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Duncan Steele reports on a rare Astronomical Occasion
Wednesdays 26 May and 2 June 2004 9.00-9.30pm

On June 8, 2004, Venus - the Earth's sister planet - passes in front of the Sun as seen from the Earth. This very rare event (no person now living has ever seen one!) lasts about 6 hours and will be visible from most of Europe, Africa and Asia.

Venus taken from Close Up
Venus as seen by the Galileo Probe, courtesy JPL/NASA

Programme 1 - Venus: Portrait of a Planet

In some ways, Venus is the twin of Earth, almost exactly the same size and only slightly less dense, made mostly of volcanic rocks.

But there the similarity ends and it’s certainly not a place to spend your summer holiday!

The thick atmosphere means that it’s always cloudy on Venus and that the pressure on the surface is 90 times atmospheric pressure on Earth.

The atmosphere is mostly carbon dioxide and Venus suffers a runaway greenhouse effect that makes the worst predictions of global warming on Earth seem positively chilly.

The surface temperature is 480oC and if there ever were oceans on Venus, they’ve long-since boiled away.

If you could stand the heat and pressure on the surface, you’d see an orange sky.

If it ever rains, it rains sulphuric acid.

However, Venus is the brightest planet visible in the sky and it is perhaps not surprising those who viewed it from Earth named it after the Goddess of beauty.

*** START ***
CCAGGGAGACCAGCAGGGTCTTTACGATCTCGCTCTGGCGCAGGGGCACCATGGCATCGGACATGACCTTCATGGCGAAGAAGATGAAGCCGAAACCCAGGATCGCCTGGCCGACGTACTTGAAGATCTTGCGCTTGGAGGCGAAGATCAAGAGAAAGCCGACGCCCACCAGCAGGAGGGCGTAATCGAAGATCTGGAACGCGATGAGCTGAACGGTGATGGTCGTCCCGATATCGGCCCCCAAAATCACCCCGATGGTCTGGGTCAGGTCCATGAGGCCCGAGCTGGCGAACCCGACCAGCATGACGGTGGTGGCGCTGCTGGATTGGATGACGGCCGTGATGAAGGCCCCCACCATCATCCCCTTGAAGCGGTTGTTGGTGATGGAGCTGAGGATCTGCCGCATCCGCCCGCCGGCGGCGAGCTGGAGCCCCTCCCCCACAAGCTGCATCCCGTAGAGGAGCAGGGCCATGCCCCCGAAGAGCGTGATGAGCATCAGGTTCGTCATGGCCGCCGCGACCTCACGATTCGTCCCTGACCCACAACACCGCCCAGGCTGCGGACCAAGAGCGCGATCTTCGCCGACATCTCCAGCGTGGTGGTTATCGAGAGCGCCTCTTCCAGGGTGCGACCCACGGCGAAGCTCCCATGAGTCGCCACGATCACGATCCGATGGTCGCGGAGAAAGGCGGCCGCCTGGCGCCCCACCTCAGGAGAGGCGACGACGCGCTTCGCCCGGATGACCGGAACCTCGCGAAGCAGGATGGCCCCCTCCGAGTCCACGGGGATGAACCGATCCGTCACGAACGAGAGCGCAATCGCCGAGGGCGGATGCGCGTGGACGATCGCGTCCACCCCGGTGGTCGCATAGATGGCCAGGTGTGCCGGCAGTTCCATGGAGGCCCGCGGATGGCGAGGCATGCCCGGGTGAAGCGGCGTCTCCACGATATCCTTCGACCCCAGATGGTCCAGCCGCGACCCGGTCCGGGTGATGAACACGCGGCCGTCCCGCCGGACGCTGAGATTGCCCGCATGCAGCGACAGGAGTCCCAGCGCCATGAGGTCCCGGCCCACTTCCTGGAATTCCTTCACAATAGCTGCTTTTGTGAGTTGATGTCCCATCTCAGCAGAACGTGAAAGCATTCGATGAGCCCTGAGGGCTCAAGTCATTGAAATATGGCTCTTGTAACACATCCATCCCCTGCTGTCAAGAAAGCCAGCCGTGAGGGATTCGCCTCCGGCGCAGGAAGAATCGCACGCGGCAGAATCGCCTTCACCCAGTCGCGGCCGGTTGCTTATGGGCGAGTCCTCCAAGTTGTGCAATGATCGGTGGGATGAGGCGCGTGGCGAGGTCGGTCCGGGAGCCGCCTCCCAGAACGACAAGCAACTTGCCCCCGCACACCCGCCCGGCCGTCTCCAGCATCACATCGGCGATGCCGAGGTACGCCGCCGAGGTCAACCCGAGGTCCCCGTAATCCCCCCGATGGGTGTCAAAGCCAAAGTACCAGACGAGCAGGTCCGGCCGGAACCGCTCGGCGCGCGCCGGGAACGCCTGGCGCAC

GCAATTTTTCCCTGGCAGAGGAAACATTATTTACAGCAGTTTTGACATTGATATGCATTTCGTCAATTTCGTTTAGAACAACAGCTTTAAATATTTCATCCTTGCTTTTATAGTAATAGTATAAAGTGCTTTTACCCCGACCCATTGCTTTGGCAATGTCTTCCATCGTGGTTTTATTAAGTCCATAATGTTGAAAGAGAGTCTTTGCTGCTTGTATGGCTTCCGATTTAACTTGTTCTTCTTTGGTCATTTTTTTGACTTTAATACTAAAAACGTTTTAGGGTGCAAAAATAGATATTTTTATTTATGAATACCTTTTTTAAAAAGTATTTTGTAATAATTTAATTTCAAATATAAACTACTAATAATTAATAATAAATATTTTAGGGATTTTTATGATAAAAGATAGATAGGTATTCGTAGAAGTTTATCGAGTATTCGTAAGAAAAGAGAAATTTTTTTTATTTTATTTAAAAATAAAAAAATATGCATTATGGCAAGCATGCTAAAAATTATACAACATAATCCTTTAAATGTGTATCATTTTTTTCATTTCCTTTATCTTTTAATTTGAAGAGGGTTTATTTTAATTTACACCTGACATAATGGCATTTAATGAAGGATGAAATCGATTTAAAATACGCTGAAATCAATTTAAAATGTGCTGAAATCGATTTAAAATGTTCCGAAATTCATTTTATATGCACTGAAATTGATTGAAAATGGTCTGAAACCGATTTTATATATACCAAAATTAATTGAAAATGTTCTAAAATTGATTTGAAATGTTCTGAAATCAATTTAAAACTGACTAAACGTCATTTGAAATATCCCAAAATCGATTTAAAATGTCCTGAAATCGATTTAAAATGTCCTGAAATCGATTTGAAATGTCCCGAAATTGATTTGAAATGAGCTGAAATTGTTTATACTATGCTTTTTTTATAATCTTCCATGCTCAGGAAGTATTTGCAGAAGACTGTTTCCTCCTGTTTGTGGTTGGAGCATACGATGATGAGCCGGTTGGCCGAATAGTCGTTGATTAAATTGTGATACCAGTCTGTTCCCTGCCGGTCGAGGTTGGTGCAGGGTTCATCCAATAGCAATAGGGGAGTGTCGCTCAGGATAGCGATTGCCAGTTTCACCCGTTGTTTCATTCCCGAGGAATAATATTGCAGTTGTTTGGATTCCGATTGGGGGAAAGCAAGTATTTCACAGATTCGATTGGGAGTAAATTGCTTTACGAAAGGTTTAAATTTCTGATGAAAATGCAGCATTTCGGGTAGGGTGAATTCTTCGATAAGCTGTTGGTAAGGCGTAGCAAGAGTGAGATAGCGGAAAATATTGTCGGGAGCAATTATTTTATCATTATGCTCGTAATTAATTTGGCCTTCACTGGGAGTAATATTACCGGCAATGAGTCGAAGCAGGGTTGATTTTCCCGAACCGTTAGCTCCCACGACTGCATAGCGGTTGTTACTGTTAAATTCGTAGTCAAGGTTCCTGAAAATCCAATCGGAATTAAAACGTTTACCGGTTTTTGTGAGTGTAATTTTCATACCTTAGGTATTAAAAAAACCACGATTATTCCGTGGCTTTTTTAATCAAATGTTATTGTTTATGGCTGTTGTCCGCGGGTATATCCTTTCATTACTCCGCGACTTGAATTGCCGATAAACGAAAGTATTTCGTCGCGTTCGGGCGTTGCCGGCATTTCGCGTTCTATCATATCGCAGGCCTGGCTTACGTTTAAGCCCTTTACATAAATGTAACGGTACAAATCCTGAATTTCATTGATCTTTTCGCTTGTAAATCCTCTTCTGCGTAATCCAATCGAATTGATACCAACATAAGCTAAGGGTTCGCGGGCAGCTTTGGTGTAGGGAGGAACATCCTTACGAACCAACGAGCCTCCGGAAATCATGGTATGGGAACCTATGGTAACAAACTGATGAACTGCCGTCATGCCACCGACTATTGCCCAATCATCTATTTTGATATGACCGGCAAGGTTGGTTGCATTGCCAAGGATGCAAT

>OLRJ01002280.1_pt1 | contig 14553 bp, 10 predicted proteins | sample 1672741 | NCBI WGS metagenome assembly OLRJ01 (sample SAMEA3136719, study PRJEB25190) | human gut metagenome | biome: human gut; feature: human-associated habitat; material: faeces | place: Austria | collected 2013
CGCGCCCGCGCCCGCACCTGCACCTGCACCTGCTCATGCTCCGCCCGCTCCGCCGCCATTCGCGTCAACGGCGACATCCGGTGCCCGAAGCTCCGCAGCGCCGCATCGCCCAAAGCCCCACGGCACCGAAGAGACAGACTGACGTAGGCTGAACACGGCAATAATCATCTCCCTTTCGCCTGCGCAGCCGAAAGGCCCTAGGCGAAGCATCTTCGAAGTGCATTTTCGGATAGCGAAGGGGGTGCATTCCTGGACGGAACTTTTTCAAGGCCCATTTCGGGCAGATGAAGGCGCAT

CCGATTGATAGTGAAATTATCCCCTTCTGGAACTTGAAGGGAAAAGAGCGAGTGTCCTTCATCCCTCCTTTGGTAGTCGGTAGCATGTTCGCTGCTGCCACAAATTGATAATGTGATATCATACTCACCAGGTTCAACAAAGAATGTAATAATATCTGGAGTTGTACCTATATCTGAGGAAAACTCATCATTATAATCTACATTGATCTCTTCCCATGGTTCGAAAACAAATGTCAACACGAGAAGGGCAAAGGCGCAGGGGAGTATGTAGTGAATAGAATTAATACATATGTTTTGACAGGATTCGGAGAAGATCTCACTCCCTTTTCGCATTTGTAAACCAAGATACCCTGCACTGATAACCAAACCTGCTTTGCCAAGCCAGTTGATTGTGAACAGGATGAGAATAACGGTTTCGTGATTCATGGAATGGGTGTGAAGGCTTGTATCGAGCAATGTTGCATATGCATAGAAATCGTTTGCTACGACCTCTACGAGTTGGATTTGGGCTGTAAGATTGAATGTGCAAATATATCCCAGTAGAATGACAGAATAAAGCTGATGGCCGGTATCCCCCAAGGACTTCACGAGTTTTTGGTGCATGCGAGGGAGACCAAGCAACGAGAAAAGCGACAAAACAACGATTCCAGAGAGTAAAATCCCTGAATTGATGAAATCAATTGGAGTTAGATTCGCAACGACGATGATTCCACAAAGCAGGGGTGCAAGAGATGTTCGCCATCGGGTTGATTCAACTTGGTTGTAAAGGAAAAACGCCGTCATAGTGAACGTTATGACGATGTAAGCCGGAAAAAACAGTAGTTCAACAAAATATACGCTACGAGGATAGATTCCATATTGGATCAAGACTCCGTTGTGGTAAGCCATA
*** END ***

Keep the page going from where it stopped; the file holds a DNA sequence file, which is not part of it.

Best seen just after sunset or before dawn, a small telescope reveals that, like the Moon, it has phases as the Sun illuminates a crescent, half or full disc, evidence Galileo used to support the idea of planets orbiting the Sun.

Listen again Listen again to Programme 1
Fort Venus, Tahiti
Fort Venus, Tahiti, erected by Capt. Cook to protect
his astronomical party in 1769

Programme 2 - A Shadow across the Sun

One of the reasons that Venus has so intrigued scientists for thousands of years is that its occasional transits across the face of the Sun provide a good chance to estimate the distances between the planets and the Sun.

In the 3rd Century BCE, Aristarchus concluded that the Sun was ‘nineteen times as high as the Moon’. (A heresy that had him thrown out of Athens!)

In 1639, a young astronomer, Jeremiah Horrocks, predicted and then observed a transit of Venus from the village of Much Hoole, South of Preston.

His estimate of the distance to the Sun was, at 59 million miles, a little short of the 93 million we now know to be true, but it was still ten times more accurate than any before it.

One of the main purposes of the voyage of Captain James Cook to the Southern Seas in 1769 was to observe a transit from there.

His measurements together with those of 137 others around the world, at last gave the correct distance to the Sun.

Only after observing the transit did Cook open his sealed orders instructing him to journey on to explore the ‘Terra Australis Incognito’.

In this programme, we look at some of the historical attempts to measure transits and the adventures that accompanied them.

We hear how to observe the event safely this year, about the observations professional astronomers will be making and how, in a reversal of travel since 1769, a New Zealand school party will be visiting Britain to observe this year’s transit.

Listen again Listen again to Programme 2
Duncan Steel, presenter
Duncan Steel, Astronomer and Writer

Duncan Steel is author of Eclipse: The Celestial Phenomenon That Changed the Course of History, published by Joseph Henry Press, where you can find more information on transit events.
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